Other than that, it's great.

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Maybe with some types. The type I've had in our two homes isn't terribly dusty -- just chunks of fiberglas or cellulose. My FIL's home has the "grey dusty" type you speak of and that stuff is horribly messy.
-Tim
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Get the blown in fiberglass. It's better than the recycled paper crap. If it's only to the top of the rafters you need more. Probably a lot more. I'd guess that if you added all you could now, the savings would offest the higher fuel costs this winter.
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Blown rock wool is considerably better than fiberglass in almost every respect.
--
Chris Lewis, Una confibula non set est
It\'s not just anyone who gets a Starship Cruiser class named after them.
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Explain, pls?
Fiberglas is just so much less messy and dusty...
-Tim
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Tim Fischer wrote:

What is rock wool? Does it have the same problems as asbestos (i.e. being carcinogenic and causing lung disease)?
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Rock wool is made from Volcanic Rock. Has superior insulating properties.
Both fiberglass and rock wool have dangers of cancer. Only if the fibers are fine enough that they can reach the lungs. Probably not comparable to the asbestos problem but still one should wear a respirator when handling anything of that type.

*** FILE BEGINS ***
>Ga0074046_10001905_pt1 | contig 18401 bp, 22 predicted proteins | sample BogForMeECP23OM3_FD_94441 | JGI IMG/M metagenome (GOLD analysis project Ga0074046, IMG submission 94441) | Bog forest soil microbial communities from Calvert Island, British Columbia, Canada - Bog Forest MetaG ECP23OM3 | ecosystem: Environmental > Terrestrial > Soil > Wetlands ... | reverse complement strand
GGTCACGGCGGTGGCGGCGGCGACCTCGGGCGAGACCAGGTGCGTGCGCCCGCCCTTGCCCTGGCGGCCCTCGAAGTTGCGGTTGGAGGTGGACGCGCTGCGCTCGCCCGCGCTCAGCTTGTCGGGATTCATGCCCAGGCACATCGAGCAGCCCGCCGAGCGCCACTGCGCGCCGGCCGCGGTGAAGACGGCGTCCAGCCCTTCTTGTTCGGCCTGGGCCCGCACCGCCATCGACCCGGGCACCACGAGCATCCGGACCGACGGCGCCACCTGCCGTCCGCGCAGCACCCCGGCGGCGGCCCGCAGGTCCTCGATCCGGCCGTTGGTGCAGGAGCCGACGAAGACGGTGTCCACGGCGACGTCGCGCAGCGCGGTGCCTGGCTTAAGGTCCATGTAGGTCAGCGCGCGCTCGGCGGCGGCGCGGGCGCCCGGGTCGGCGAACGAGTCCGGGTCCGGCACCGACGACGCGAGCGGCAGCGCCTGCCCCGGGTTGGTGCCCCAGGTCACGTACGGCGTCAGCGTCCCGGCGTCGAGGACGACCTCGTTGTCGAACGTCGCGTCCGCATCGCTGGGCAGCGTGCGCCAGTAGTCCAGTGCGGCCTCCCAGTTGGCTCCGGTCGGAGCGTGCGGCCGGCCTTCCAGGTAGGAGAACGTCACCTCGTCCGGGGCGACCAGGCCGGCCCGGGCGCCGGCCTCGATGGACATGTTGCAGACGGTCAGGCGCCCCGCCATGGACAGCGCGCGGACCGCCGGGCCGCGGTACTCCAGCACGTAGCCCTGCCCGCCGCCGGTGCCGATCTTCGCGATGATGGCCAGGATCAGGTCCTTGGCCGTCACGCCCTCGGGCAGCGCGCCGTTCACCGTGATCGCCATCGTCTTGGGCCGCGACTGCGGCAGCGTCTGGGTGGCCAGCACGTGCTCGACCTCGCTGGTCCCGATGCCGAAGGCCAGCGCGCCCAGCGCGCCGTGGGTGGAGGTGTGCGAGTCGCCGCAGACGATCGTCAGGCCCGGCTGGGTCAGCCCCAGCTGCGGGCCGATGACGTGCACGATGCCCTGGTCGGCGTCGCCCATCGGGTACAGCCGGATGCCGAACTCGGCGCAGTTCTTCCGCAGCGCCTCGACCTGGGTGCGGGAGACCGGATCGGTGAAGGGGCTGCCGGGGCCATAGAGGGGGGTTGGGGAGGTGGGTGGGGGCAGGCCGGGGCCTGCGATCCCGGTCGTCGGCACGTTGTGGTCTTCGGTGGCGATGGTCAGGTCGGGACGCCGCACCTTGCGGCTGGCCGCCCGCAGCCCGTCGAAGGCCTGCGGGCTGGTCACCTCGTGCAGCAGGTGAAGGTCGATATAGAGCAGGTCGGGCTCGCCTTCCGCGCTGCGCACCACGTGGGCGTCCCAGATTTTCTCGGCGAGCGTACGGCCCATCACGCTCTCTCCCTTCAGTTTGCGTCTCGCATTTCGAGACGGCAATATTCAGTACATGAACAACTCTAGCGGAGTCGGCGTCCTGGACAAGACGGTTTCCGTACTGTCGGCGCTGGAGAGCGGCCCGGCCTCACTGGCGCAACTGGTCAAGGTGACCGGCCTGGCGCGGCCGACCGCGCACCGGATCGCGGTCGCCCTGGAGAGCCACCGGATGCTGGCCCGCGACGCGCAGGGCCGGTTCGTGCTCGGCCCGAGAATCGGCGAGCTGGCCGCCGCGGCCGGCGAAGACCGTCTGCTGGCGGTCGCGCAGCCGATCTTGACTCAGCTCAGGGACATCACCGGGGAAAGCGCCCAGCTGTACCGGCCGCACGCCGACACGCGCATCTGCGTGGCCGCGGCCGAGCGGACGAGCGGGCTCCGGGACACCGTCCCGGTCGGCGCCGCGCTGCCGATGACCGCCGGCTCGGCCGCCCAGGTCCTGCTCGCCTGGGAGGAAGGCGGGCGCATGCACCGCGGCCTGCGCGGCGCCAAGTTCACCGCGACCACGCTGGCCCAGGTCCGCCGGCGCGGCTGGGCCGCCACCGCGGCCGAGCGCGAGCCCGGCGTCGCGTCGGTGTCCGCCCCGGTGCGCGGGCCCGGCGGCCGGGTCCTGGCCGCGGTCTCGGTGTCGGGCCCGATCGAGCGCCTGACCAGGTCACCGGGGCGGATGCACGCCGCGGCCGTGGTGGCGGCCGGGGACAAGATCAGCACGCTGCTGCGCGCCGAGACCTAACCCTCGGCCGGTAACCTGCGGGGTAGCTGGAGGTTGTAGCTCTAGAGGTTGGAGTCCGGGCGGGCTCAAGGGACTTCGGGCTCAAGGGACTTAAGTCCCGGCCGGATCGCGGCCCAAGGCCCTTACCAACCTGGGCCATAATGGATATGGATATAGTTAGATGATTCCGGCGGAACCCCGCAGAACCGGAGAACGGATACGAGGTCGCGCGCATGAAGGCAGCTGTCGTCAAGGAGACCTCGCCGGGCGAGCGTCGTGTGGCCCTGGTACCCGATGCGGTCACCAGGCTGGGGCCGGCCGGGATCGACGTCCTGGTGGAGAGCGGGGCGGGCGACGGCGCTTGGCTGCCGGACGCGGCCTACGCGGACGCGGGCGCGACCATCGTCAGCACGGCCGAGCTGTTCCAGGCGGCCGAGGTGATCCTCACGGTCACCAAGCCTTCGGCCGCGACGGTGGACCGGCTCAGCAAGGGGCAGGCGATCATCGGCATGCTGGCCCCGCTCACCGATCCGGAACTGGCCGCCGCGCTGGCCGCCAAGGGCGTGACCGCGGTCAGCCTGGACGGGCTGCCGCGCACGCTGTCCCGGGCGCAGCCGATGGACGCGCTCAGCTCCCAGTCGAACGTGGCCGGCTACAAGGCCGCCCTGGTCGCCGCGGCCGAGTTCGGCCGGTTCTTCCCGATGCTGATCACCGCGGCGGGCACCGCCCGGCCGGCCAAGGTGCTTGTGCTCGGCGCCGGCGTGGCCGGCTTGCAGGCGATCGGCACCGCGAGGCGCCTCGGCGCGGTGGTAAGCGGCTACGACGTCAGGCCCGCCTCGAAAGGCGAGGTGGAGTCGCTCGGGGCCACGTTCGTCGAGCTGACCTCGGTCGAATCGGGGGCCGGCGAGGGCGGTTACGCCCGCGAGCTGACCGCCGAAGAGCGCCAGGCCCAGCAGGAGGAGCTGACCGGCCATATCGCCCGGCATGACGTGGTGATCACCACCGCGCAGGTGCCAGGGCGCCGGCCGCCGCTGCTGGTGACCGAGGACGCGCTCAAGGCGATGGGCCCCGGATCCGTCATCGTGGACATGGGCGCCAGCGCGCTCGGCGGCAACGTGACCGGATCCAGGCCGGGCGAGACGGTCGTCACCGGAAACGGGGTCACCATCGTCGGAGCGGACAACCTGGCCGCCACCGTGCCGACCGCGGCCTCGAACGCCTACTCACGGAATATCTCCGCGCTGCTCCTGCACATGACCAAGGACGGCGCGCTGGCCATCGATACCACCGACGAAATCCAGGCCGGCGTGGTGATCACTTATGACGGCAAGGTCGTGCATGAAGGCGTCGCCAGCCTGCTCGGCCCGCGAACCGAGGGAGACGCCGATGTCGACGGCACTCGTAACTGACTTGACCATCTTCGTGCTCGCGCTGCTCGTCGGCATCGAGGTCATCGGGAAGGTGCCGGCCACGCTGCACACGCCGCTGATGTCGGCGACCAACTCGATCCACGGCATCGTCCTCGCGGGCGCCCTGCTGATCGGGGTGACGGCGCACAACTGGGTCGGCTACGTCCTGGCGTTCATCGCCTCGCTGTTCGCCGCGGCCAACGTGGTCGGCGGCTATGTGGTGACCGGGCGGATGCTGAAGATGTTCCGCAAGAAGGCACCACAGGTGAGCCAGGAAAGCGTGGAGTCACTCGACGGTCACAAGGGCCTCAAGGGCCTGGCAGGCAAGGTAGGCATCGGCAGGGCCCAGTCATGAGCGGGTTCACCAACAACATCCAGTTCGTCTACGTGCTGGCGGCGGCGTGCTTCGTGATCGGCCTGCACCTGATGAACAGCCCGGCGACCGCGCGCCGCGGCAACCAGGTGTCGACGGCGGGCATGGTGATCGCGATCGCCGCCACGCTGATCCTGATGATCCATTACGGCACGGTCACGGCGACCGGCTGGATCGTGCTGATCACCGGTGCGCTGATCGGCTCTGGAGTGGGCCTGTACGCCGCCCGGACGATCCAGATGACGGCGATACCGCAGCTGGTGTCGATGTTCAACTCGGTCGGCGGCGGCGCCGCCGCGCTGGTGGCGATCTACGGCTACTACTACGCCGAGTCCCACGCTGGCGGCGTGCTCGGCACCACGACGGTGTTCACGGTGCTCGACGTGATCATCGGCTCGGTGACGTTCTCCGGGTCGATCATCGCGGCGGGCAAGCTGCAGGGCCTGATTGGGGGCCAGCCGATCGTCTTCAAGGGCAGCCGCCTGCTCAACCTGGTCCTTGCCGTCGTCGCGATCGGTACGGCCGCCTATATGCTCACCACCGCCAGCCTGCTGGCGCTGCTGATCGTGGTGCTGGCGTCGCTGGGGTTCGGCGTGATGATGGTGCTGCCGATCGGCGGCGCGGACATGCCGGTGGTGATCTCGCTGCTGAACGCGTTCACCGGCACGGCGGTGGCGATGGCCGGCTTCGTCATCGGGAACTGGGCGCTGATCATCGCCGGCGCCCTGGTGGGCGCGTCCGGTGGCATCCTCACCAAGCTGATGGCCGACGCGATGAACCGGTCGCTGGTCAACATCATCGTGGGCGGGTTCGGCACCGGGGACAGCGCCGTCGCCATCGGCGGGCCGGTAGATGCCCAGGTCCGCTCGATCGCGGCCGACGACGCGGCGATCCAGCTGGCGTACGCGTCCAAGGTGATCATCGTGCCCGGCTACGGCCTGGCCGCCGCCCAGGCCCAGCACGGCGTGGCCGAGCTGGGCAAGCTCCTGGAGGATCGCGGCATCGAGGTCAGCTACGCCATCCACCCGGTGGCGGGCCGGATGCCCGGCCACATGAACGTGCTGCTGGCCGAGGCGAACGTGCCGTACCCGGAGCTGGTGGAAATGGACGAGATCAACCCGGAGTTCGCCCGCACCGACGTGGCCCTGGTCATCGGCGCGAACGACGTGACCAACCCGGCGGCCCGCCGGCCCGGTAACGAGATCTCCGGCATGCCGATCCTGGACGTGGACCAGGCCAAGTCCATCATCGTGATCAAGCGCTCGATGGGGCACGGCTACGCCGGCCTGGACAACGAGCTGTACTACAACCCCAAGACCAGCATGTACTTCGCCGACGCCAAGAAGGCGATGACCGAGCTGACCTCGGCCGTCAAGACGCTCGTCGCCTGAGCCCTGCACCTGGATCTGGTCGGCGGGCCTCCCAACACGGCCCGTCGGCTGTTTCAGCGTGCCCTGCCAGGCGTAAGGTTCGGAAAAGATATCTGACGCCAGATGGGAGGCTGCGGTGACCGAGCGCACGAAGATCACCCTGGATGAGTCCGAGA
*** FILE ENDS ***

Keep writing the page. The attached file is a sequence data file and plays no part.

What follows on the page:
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Actually, rock wool (at least Roxul brand) is has a spun mining slag component I think.

Compared to fiberglass, rock wool:
1) Slightly higher R value. 2) Fibers are larger and heavier, and not nearly as fine, meaning:     a) much less of a skin irritant (not as "picky"), you don't      get the itches nearly as bad.     b) much less "dusty" than fiberglass, doesn't "fly" nearly      as bad.     c) Not nearly as much a breathing or eye hazard during      installation. (you'll be tempted to not use any      if you're installing walls or underneath you)     d) There are research indication that cancer hazard is      more related to fiber size than chemical makeup per-se... 3) Denser, better sound deadening properties 4) Considerably better fire barrier properties
It's worst drawback is a consequence of its weight/density - it doesn't pack down nearly as much in manufacture, so you need more bags. Still, it's usually very close in price to fiberglass on a per-square-foot basis.
We had rockwool blown into our house attic through an attic hatch inside a closet. Essentially _zero_ dust in the house.